Every member of a sporting team is responsible for the progress and failure of their fellow team members. Whenever the ball is dropped, there are consequences for every team member.

The bonds of Rugged Teams are built upon the support provided for fellow team members stagnating in their career ‘red zones’.

Rather than acting “that’s her problem“, Rugged Teams act “that’s our problem” prioritising the support for their struggling team members to progress without removing the responsibility.

The strugglers who continually don’t take responsibility or fail to perform with support as the role requires to need different plans and paths.

Growth for Rugged Teams is less about increasing revenues, profits, clients or team members and more about objective, measurable progress in careers that enable higher profits, revenues, client satisfaction, team retention or more traditional growth measures.

Some business plans are like architects’ plans, destined to be discarded once the ‘build’ is completed.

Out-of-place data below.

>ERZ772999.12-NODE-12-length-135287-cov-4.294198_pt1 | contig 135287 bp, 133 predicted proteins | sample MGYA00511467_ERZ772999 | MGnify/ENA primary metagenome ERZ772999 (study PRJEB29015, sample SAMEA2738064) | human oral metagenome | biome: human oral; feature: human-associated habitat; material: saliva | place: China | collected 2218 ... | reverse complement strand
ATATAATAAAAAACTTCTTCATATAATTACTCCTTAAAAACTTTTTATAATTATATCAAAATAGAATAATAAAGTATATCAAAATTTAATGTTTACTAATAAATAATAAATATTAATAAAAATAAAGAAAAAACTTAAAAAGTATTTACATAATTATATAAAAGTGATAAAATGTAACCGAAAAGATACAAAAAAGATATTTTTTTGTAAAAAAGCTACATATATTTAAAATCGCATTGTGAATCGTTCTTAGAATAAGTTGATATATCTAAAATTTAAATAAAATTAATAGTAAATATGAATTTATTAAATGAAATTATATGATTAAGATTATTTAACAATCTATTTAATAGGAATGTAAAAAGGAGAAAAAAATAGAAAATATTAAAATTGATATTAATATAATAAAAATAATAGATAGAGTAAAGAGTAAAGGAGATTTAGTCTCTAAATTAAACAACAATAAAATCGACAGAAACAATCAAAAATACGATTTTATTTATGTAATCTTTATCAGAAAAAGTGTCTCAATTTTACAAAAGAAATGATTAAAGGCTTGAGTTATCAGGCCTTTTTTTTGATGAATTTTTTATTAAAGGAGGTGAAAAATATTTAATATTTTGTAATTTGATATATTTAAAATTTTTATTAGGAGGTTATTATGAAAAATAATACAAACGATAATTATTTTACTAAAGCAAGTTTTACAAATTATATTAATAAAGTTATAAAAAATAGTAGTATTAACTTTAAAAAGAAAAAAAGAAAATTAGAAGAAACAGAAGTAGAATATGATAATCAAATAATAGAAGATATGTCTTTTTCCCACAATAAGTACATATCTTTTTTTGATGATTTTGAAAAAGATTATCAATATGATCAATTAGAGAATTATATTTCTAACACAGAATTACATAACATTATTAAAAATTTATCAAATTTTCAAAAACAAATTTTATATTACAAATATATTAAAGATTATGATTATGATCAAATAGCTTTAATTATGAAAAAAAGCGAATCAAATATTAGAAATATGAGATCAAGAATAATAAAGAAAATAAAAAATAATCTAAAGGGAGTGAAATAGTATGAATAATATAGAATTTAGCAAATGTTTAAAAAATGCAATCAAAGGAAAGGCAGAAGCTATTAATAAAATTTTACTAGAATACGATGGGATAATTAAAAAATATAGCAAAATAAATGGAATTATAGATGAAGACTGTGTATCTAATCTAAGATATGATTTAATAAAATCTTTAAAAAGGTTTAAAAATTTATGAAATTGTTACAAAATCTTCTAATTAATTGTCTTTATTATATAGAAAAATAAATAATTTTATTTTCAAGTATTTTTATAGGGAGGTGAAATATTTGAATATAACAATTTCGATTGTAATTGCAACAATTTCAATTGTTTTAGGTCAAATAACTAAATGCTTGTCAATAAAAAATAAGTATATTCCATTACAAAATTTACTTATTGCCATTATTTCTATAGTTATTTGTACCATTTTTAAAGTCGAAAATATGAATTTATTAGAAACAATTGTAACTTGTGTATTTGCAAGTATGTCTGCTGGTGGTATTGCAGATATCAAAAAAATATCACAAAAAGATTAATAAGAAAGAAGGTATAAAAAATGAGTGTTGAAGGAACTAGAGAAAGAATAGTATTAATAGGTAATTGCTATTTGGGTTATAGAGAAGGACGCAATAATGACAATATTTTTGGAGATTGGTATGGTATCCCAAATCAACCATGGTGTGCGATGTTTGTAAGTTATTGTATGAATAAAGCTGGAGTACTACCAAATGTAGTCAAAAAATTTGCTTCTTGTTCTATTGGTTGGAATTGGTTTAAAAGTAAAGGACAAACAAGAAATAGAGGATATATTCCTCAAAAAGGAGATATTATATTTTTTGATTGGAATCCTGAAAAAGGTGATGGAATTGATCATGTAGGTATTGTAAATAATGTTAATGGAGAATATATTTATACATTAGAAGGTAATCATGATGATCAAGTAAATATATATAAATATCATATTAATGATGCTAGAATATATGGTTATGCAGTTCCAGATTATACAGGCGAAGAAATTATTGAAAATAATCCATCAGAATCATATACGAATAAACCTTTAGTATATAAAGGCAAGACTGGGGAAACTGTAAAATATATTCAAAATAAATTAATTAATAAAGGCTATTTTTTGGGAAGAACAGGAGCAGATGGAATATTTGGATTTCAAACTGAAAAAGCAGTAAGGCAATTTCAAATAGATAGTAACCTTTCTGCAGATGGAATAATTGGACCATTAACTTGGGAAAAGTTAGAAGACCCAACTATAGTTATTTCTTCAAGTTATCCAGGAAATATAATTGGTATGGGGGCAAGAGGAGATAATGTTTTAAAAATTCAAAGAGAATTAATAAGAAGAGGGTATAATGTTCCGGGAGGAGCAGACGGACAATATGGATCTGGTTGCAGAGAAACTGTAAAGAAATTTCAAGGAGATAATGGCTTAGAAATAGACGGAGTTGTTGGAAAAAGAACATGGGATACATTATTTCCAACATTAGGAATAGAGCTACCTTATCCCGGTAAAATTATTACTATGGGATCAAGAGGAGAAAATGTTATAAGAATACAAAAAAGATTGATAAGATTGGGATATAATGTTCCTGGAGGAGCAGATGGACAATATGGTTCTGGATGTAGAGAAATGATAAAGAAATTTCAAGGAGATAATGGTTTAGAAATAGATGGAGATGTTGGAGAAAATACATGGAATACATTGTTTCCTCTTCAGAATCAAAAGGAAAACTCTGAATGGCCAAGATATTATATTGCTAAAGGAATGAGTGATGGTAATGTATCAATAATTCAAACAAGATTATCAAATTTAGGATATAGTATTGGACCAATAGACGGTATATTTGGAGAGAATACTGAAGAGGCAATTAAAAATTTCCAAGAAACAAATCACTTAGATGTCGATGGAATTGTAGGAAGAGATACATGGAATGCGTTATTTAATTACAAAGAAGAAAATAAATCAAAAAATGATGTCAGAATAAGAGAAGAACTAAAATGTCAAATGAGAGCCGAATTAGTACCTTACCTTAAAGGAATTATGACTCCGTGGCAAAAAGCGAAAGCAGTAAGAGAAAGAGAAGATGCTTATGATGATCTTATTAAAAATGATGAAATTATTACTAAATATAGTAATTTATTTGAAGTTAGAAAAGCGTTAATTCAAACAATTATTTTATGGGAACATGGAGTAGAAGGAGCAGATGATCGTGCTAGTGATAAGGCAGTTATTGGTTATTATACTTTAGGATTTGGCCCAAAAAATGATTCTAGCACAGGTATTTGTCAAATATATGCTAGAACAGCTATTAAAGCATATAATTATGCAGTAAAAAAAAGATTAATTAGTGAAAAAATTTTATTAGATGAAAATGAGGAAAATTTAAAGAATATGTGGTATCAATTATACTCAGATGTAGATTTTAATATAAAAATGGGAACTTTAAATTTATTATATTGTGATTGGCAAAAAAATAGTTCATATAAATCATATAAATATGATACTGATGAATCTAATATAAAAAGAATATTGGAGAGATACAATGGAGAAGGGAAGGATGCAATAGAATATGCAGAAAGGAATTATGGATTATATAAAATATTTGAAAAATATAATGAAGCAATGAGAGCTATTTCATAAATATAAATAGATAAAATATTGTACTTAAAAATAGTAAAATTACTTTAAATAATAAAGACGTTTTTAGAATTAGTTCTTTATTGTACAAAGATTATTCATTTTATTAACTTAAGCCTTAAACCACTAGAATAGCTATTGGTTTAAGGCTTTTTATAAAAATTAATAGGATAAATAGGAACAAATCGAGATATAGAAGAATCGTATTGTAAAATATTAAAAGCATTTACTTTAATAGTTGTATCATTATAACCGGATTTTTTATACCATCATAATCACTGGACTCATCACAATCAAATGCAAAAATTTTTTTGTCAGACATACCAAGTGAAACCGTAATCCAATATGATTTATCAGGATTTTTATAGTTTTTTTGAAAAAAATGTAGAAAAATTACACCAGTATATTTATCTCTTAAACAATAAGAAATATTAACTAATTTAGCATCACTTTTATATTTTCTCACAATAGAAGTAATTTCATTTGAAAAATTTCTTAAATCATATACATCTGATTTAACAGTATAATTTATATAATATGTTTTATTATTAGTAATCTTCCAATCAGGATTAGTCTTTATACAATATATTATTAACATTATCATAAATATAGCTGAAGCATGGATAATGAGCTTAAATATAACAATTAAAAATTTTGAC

Some business plans are sales plans destined to be dumped once the sale is made.

Ideally, business plans are colourful maps showing progress for individuals’ careers and firms across the four growth platforms – Teams, Financials, Advice and Reputation.

Considering the opportunities and challenges ahead for advisory teams and each team’s challenges, you would not want to progress without a Rugged Team supporting you.

What do you reckon?




Picture credit: thenounproject_4101044



For over 30 years, Jim has influenced, coached, and consulted advisory firms across Australia. His consulting firm, Certainty Advice Group coaches, trains and builds advisory firms delivering comprehensive, unconflicted advice, with fees priced purely on value. He is growing a strong and collaborative community of advisory firms aligned on Australia’s only Certification Mark advice standard for comprehensive, unconflicted advice – Certainty Advice.  He has authored four books regarding financial advice with his latest – What Price Value – available now since release in March 2022.